Jun 15, 2022
If your main investment objective is to save capital and generate a tax-free income stream, a municipal bond is worth looking into. Municipal bonds are issued by government agencies. When you purchase a municipal bond, you lend money to a municipal bond issuer. The interest payments are set over a period of time. The bond matures at the end of the predetermined period, and you receive the entire amount of your original investment.
General Obligation Bonds, a type of munis, are bonds for which the issuers guarantee repayment by all means necessary. This means that issuers can use their tax power to increase revenue to repay the bond in any circumstance. If an issuer has trouble paying back its bonds, the institution will have to raise taxes to get the required revenue. States, cities, and towns most commonly issue G.O. The most common issuers of G.O. bonds are states, towns, cities, and school districts. These bonds rely on local municipalities to guarantee payment.
Revenue bonds are a type of muni repaid with the proceeds from projects the bonds have helped to fund. Revenue bonds have a higher risk of an issuer defaulting on the bond. Investors should be aware of this fact. These bonds are issued by institutions that can do everything they need to raise revenue, but this may not always produce the required revenues. If a transportation authority issues a municipal bond with financing the construction of a toll road, revenue from the tolls could be used to repay the bonds. If the issuer has problems paying the bonds back, it might raise the toll prices to increase revenue. This does not guarantee higher revenue as drivers may switch to roads that aren't toll. Investors should know that the ability to repay these revenue-based bonds can vary between institutions.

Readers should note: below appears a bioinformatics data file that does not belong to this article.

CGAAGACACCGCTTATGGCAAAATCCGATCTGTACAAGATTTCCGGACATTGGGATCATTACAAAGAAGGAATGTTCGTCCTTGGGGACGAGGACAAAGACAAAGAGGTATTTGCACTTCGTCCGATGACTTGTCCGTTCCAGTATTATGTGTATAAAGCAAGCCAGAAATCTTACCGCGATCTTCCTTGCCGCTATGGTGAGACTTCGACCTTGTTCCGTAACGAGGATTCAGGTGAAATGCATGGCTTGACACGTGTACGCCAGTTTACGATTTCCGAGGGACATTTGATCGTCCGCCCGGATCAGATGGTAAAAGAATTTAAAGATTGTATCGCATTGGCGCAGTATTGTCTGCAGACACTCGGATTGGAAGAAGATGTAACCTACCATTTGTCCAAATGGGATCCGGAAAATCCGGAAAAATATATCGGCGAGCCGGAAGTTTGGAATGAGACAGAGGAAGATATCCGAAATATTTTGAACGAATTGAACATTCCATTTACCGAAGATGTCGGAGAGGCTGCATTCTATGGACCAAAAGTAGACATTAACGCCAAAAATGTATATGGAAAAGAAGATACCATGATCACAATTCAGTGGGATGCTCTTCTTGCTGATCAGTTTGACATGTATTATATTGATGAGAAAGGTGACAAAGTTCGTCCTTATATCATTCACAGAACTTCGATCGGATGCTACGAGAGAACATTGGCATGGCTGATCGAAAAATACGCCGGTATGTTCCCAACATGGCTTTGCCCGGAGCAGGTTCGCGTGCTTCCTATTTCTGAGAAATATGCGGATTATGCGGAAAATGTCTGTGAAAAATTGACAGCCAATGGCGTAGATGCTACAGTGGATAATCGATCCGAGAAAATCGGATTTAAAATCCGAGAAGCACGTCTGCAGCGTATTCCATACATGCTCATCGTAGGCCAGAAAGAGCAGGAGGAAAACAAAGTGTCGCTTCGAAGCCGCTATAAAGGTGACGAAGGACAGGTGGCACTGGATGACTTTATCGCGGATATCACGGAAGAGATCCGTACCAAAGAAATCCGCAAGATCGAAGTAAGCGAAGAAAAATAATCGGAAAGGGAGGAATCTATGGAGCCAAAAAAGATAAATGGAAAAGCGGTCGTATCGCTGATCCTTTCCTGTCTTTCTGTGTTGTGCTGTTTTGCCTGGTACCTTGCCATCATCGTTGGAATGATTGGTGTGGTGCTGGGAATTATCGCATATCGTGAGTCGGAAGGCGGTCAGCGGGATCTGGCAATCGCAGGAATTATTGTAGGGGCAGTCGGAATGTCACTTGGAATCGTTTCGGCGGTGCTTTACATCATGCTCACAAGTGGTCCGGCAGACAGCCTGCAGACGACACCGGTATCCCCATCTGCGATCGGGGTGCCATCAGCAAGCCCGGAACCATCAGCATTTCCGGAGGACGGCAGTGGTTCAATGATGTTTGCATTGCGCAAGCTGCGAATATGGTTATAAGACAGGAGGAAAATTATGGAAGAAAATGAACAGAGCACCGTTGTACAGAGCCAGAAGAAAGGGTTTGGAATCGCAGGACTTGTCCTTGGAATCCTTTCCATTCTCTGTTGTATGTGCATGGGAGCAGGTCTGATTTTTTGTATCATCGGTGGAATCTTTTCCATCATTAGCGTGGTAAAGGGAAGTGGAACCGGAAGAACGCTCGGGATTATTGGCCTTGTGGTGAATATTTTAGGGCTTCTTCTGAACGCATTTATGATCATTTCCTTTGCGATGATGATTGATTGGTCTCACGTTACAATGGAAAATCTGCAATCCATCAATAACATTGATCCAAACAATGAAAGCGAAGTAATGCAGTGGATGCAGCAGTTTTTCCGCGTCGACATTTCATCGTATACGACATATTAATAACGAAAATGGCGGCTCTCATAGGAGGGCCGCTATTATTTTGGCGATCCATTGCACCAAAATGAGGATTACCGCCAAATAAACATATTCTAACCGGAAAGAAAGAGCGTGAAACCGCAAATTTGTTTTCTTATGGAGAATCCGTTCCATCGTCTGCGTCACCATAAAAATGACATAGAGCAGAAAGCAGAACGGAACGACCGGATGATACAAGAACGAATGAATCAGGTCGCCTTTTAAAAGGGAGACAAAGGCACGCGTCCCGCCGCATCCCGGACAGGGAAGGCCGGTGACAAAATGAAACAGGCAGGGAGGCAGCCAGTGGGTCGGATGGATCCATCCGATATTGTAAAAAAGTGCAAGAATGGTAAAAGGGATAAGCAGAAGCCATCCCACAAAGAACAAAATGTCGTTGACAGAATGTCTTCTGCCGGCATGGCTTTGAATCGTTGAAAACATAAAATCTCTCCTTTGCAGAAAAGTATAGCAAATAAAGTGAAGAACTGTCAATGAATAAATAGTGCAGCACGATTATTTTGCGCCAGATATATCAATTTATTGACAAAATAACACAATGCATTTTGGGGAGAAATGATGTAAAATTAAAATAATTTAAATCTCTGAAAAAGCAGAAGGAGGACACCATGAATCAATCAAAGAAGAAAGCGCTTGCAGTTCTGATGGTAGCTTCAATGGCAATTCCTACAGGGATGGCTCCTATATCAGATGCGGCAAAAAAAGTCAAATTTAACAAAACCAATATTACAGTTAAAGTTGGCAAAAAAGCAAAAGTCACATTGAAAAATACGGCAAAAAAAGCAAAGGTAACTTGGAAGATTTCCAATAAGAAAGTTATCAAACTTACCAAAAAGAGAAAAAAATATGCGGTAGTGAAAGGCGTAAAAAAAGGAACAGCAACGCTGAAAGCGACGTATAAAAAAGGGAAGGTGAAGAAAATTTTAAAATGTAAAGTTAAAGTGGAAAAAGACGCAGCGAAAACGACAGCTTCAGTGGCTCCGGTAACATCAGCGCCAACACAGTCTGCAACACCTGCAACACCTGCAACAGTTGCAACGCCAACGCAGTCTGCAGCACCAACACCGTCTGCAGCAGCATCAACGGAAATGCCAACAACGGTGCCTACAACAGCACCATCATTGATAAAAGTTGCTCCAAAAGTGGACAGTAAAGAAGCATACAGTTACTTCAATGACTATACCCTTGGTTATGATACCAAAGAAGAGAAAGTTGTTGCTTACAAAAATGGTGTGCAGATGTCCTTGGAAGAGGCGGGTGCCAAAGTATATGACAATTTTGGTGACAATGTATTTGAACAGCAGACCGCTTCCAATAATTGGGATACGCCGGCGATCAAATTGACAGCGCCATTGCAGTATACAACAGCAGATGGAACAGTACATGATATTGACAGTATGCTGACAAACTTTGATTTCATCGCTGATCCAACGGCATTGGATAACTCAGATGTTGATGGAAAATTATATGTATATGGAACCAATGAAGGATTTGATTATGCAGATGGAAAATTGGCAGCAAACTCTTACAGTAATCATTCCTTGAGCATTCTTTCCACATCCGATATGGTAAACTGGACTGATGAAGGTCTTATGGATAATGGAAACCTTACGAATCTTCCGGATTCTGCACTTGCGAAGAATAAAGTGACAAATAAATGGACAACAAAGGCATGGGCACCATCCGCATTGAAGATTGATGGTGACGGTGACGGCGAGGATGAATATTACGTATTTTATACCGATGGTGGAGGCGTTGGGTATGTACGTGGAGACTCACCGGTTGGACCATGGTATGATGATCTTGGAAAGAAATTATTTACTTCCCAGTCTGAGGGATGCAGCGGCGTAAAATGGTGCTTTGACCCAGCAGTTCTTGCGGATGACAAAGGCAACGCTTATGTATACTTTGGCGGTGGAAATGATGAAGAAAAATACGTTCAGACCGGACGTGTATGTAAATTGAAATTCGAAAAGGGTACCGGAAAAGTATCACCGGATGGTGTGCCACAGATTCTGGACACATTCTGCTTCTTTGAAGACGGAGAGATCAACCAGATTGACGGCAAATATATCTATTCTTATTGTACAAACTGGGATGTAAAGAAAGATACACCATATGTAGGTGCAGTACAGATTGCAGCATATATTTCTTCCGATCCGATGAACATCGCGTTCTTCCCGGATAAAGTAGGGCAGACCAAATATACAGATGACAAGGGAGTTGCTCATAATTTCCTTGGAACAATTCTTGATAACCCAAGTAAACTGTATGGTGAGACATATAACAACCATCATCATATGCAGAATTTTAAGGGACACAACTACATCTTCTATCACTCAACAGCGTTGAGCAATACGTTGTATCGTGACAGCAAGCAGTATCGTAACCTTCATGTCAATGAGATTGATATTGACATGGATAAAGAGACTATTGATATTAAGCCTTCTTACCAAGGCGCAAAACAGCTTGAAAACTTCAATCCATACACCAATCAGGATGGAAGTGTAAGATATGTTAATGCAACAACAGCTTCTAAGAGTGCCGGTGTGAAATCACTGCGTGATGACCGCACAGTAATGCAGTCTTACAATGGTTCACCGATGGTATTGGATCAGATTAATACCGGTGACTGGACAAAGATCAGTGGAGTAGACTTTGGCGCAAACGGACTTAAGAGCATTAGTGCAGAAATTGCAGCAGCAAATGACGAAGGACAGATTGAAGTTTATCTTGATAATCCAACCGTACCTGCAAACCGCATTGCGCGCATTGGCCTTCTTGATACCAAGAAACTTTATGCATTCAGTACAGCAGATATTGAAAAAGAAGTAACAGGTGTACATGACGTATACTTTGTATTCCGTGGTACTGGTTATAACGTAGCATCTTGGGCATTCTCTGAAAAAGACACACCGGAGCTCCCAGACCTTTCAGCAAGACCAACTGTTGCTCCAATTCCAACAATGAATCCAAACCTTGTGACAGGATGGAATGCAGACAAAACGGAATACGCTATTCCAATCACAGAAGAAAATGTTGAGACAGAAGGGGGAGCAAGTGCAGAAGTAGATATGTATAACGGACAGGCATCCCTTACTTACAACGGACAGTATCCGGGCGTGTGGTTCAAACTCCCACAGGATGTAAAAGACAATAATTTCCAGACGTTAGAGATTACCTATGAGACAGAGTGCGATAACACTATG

A municipal bond is a type of debt a municipality or state issues to finance public works. Investors lend money to the issuer, just like other bonds. The issuer promises to pay investors interest twice a year and return the principal when the bond matures. If you put $5,000 into a municipal bond with 4% interest for ten years, that's $5,000 you have borrowed. The municipality will return your $5,000 at maturity after paying you $200 in interest each year, usually in biannual installments.
Because bonds are more stable than stocks, they are often more stable than stocks. To calculate the value of a bond, you add the face value to the interest it will pay. The interest rate is the main factor that determines a bond's value. A bond with a higher interest rate is more valuable than one that is new, which is why new bonds are available for sale. Conversely, a bond with a lower rate is less valuable than one that is new. This is because the current yields affect the price you can sell or buy the bond.
Three major rating agencies rank bond issuers based on their ability to meet financial obligations and not default on them. These are S&P Global, Moody's (NYSE: MCO), and Fitch. Bonds' interest rate is generally lower if an issuer has a higher credit rating. To offset the risk associated with a lower rating, issuers with higher credit ratings must offer higher interest rates. However, bond ratings are subject to change. A strong rating does not mean an issuer can't be downgraded if it has financial difficulties. Muni bonds can recover a high percentage even if they fail, but you can keep your capital up for longer than the term, and investors seldom recoup the interest not paid. When choosing which municipal bonds you should buy, consider all implications.
This question will depend on your financial goals and your situation. As with all bonds, the main reason to own them, as with all other bonds, is that they have a lower risk of losing capital for higher potential total returns. This is especially true for funds with the lowest risk of permanent loss or is part of a portfolio that includes stocks and bonds. Consider muni bonds when comparing them to corporate bonds. Don't forget about the benefits, such as historically lower losses and possible tax benefits that could lead to higher after-tax yields.
Many bonds permit the bond issuer to refund all or part of it before the maturity date. The investor receives his capital back with a premium in exchange for early debt retirement. Your income stream would end sooner than expected, even though you receive your initial investment and come back if the bond was called.